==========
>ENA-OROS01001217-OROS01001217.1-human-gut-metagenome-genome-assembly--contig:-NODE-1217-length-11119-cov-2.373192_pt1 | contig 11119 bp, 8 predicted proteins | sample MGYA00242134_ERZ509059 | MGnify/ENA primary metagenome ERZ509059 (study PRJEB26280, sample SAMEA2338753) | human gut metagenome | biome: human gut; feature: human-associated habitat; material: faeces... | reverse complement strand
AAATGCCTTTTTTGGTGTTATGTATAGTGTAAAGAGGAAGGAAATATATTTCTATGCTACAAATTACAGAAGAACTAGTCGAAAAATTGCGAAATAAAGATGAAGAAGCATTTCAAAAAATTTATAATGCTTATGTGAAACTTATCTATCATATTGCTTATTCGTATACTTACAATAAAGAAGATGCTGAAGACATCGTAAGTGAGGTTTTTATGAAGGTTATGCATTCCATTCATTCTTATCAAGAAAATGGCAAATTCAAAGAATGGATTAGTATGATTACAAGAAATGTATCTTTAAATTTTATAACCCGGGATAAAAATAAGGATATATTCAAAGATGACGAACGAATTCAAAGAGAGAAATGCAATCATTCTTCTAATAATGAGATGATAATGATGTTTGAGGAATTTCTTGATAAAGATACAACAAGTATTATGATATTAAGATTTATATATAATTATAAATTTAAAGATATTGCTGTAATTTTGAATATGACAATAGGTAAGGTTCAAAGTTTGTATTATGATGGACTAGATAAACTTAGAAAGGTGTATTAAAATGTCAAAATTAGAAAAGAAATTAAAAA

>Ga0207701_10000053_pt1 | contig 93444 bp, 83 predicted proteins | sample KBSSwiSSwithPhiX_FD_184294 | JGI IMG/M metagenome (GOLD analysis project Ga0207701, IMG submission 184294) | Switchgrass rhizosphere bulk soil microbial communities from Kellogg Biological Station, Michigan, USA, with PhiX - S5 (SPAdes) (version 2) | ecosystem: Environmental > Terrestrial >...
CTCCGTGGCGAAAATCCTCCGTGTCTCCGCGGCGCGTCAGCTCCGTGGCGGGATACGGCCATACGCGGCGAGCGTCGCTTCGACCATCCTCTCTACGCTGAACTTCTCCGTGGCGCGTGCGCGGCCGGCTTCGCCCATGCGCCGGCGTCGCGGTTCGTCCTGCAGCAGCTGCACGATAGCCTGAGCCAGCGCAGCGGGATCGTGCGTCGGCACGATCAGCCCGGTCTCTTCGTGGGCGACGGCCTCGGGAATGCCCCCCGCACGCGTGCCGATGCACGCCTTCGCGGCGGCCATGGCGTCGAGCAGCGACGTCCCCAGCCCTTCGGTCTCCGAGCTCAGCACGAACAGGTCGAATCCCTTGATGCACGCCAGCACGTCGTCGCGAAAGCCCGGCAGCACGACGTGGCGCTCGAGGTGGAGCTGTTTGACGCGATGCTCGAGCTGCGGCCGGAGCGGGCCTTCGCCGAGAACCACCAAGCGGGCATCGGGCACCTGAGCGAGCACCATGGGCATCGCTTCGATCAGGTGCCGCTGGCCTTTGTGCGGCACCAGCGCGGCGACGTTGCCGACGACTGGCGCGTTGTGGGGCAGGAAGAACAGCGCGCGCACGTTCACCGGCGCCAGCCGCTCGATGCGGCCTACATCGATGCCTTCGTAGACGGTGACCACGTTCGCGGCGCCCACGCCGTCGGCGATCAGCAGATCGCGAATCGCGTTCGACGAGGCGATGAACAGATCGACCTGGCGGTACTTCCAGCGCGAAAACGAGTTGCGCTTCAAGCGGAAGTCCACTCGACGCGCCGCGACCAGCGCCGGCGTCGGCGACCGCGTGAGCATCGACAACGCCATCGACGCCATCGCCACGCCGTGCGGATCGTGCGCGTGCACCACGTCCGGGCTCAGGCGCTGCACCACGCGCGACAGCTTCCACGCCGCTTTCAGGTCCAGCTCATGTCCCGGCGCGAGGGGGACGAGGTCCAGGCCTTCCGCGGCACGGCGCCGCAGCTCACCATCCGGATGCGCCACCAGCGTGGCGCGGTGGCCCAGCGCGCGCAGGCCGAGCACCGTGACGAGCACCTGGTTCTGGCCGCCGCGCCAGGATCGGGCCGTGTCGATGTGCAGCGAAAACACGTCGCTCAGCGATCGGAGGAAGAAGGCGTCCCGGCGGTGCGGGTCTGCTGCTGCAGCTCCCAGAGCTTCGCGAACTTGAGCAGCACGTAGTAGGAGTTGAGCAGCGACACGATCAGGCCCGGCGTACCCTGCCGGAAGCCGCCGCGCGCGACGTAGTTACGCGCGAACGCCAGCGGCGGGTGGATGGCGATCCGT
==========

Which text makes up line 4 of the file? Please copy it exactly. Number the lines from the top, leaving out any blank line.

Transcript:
CTCCGTGGCGAAAATCCTCCGTGTCTCCGCGGCGCGTCAGCTCCGTGGCGGGATACGGCCATACGCGGCGAGCGTCGCTTCGACCATCCTCTCTACGCTGAACTTCTCCGTGGCGCGTGCGCGGCCGGCTTCGCCCATGCGCCGGCGTCGCGGTTCGTCCTGCAGCAGCTGCACGATAGCCTGAGCCAGCGCAGCGGGATCGTGCGTCGGCACGATCAGCCCGGTCTCTTCGTGGGCGACGGCCTCGGGAATGCCCCCCGCACGCGTGCCGATGCACGCCTTCGCGGCGGCCATGGCGTCGAGCAGCGACGTCCCCAGCCCTTCGGTCTCCGAGCTCAGCACGAACAGGTCGAATCCCTTGATGCACGCCAGCACGTCGTCGCGAAAGCCCGGCAGCACGACGTGGCGCTCGAGGTGGAGCTGTTTGACGCGATGCTCGAGCTGCGGCCGGAGCGGGCCTTCGCCGAGAACCACCAAGCGGGCATCGGGCACCTGAGCGAGCACCATGGGCATCGCTTCGATCAGGTGCCGCTGGCCTTTGTGCGGCACCAGCGCGGCGACGTTGCCGACGACTGGCGCGTTGTGGGGCAGGAAGAACAGCGCGCGCACGTTCACCGGCGCCAGCCGCTCGATGCGGCCTACATCGATGCCTTCGTAGACGGTGACCACGTTCGCGGCGCCCACGCCGTCGGCGATCAGCAGATCGCGAATCGCGTTCGACGAGGCGATGAACAGATCGACCTGGCGGTACTTCCAGCGCGAAAACGAGTTGCGCTTCAAGCGGAAGTCCACTCGACGCGCCGCGACCAGCGCCGGCGTCGGCGACCGCGTGAGCATCGACAACGCCATCGACGCCATCGCCACGCCGTGCGGATCGTGCGCGTGCACCACGTCCGGGCTCAGGCGCTGCACCACGCGCGACAGCTTCCACGCCGCTTTCAGGTCCAGCTCATGTCCCGGCGCGAGGGGGACGAGGTCCAGGCCTTCCGCGGCACGGCGCCGCAGCTCACCATCCGGATGCGCCACCAGCGTGGCGCGGTGGCCCAGCGCGCGCAGGCCGAGCACCGTGACGAGCACCTGGTTCTGGCCGCCGCGCCAGGATCGGGCCGTGTCGATGTGCAGCGAAAACACGTCGCTCAGCGATCGGAGGAAGAAGGCGTCCCGGCGGTGCGGGTCTGCTGCTGCAGCTCCCAGAGCTTCGCGAACTTGAGCAGCACGTAGTAGGAGTTGAGCAGCGACACGATCAGGCCCGGCGTACCCTGCCGGAAGCCGCCGCGCGCGACGTAGTTACGCGCGAACGCCAGCGGCGGGTGGATGGCGATCCGT